Swamp jessamine is the only jessamine you might encounter in a swamp. This is a north Florida species and is present only in the Panhandle counties as well as Hamilton and Nassau Counties along the Georgia border. It also occurs in the states of the Southeast Coastal Plain - from Louisiana to North Carolina.
Like its close cousin, swamp jessamine is an evergreen vine without tendrils. It climbs throughout the adjacent vegetation by twining up and over it. The lanceolate leaves are opposite each other on the stems.
Blooming occurs in late winter/early spring. These photos were taken on March 8 in Tate's Hell State Forest, Franklin County. The blooms are a rich yellow, but without the characteristic fragrance that makes yellow jessamine so spectacular as a home landscape plant. Despite this, they are visited by much the same pollinators.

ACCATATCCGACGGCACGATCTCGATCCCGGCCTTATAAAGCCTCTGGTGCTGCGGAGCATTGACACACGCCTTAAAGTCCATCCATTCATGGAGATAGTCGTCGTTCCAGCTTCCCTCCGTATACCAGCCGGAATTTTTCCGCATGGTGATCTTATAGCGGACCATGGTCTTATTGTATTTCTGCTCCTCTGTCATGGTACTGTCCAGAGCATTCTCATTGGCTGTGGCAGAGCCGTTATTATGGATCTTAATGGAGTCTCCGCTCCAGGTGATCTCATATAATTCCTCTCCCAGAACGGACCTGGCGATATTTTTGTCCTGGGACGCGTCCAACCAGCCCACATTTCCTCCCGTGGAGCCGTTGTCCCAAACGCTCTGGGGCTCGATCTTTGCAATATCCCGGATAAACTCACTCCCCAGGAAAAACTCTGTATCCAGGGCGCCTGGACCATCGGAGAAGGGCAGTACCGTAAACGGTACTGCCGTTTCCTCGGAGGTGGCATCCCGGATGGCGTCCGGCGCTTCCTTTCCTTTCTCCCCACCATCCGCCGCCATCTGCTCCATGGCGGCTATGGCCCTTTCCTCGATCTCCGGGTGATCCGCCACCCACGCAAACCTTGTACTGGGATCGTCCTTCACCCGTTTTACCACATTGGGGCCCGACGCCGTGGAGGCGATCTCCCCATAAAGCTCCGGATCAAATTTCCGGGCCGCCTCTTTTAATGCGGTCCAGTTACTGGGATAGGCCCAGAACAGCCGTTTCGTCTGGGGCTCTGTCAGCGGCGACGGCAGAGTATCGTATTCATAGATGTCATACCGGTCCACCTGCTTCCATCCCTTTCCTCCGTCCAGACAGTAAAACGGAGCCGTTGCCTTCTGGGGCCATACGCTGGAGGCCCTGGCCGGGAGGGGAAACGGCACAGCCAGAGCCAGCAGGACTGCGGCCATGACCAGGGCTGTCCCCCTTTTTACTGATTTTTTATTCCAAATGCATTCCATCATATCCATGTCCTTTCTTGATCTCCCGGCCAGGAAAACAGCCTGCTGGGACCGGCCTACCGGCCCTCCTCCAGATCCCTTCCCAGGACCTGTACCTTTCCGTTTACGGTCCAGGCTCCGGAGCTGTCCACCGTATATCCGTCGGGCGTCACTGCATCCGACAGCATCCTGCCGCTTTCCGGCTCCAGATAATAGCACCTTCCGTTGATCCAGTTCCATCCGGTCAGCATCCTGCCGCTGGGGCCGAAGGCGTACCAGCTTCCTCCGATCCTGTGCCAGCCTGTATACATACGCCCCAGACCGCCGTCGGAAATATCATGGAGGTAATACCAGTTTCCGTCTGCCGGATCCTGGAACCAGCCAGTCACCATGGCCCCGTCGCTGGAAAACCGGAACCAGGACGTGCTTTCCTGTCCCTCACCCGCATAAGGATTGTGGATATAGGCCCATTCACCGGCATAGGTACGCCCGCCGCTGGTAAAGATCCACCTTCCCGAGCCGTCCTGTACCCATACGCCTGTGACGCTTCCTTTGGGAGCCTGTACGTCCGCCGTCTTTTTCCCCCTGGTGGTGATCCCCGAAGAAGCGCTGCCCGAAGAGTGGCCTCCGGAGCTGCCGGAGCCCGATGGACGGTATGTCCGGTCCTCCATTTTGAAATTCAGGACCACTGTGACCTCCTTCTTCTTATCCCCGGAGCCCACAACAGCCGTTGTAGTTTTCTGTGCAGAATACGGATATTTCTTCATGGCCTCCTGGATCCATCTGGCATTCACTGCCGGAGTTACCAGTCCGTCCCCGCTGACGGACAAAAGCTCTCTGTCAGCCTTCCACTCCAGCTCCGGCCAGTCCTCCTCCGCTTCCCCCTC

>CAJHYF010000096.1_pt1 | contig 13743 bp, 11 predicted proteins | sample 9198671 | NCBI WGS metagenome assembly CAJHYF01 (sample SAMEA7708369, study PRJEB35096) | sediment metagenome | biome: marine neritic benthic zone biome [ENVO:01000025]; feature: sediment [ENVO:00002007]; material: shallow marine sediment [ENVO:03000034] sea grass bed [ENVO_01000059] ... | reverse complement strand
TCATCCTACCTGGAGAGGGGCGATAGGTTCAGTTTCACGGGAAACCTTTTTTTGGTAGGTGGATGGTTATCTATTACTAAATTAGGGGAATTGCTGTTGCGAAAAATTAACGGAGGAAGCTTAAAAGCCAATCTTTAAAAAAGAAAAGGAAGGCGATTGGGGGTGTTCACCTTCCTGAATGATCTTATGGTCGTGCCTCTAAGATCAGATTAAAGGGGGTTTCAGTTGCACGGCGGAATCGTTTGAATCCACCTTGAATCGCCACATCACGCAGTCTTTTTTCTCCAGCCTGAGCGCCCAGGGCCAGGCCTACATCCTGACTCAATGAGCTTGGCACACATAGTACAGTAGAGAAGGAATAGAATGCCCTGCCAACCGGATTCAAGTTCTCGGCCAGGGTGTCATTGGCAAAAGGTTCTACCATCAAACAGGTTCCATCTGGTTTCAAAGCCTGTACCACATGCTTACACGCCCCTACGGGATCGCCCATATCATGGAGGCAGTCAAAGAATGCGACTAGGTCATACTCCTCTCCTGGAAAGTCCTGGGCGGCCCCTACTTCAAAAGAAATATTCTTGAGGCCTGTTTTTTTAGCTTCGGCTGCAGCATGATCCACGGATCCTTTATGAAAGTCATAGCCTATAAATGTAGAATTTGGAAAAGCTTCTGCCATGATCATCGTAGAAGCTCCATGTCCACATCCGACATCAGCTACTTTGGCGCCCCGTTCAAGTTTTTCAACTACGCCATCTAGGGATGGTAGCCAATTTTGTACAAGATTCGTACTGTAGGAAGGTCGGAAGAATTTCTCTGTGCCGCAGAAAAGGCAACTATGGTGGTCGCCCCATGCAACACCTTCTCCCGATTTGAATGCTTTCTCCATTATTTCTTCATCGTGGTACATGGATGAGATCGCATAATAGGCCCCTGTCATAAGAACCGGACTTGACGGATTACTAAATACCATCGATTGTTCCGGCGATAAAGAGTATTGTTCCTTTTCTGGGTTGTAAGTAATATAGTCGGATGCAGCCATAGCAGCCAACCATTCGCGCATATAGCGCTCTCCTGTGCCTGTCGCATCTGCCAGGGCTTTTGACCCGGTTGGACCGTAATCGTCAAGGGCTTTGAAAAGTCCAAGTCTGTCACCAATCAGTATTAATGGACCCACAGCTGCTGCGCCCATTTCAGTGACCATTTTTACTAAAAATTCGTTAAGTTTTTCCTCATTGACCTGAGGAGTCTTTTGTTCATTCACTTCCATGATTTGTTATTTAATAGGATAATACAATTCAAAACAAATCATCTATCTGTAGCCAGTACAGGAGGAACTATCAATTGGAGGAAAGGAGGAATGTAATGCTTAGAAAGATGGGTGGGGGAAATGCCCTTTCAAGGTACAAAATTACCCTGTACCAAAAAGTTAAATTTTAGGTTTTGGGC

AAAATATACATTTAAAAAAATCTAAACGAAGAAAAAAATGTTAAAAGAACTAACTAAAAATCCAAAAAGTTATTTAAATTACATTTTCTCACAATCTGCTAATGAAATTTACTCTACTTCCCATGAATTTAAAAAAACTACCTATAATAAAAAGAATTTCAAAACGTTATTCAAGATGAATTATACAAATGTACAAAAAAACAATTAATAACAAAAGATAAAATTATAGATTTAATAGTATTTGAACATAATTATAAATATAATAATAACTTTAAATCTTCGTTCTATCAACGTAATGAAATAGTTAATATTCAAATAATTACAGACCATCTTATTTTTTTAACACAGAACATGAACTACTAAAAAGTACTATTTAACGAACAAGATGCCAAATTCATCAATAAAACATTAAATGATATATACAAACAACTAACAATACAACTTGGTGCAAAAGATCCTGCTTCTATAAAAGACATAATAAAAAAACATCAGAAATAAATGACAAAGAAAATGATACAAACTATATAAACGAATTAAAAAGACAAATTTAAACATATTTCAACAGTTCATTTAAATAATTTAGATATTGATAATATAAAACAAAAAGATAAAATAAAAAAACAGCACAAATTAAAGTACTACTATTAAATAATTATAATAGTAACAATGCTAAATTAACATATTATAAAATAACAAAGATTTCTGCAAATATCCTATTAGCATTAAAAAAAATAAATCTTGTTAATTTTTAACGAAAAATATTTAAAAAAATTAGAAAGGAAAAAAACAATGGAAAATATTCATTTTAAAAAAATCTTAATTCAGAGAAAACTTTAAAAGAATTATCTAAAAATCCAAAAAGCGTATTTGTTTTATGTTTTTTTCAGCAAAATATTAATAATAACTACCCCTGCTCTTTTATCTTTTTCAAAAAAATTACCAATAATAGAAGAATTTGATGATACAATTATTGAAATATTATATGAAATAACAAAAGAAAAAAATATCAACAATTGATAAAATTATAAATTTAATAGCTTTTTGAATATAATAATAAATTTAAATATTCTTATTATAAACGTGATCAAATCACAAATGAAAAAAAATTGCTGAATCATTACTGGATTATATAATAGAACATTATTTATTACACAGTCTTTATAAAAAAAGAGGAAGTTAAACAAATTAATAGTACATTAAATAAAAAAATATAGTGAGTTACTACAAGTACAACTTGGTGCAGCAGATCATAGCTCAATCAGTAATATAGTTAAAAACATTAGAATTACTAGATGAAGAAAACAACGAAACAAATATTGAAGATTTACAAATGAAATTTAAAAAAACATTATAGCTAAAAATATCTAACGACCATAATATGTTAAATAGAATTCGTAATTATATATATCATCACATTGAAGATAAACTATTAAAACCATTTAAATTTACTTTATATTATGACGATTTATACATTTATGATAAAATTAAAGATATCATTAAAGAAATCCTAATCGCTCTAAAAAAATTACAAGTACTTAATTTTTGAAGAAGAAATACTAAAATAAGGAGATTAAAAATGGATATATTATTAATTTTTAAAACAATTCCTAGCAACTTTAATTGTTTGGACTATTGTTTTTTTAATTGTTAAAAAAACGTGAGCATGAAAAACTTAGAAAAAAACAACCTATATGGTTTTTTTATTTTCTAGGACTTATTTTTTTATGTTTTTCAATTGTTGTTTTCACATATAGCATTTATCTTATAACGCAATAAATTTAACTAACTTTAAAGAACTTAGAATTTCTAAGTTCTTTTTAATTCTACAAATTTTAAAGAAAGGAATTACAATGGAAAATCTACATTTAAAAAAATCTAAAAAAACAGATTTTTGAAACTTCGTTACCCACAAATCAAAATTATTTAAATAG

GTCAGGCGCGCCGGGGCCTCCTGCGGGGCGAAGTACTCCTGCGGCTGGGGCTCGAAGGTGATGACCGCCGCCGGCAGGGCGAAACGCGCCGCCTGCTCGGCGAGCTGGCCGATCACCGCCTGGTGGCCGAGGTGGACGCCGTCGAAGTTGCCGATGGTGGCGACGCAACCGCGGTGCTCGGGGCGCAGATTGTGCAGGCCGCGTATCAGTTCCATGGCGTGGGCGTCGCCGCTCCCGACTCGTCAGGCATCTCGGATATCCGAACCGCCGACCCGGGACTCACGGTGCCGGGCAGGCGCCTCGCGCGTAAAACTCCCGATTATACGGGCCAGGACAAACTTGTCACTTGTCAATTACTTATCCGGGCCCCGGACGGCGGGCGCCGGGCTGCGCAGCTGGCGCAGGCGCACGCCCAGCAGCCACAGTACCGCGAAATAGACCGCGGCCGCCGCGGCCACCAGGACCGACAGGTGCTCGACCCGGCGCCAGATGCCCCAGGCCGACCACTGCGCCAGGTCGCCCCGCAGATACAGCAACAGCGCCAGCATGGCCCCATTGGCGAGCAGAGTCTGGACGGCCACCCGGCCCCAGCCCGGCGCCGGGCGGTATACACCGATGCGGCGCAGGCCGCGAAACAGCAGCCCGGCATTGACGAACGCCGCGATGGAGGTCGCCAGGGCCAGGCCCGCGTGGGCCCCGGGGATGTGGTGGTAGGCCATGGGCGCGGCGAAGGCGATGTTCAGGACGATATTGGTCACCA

Swamp jessamine has not been offered by nurseries associated with FANN - the Florida Association of Native Nurseries. I do not have experience with it in my landscape and do not know how adaptable it might be to non-wetland conditions or regions of the state outside its natural range. This is a beautiful wildflower for wetland sites in north Florida. For other situations, yellow jessamine is a better choice.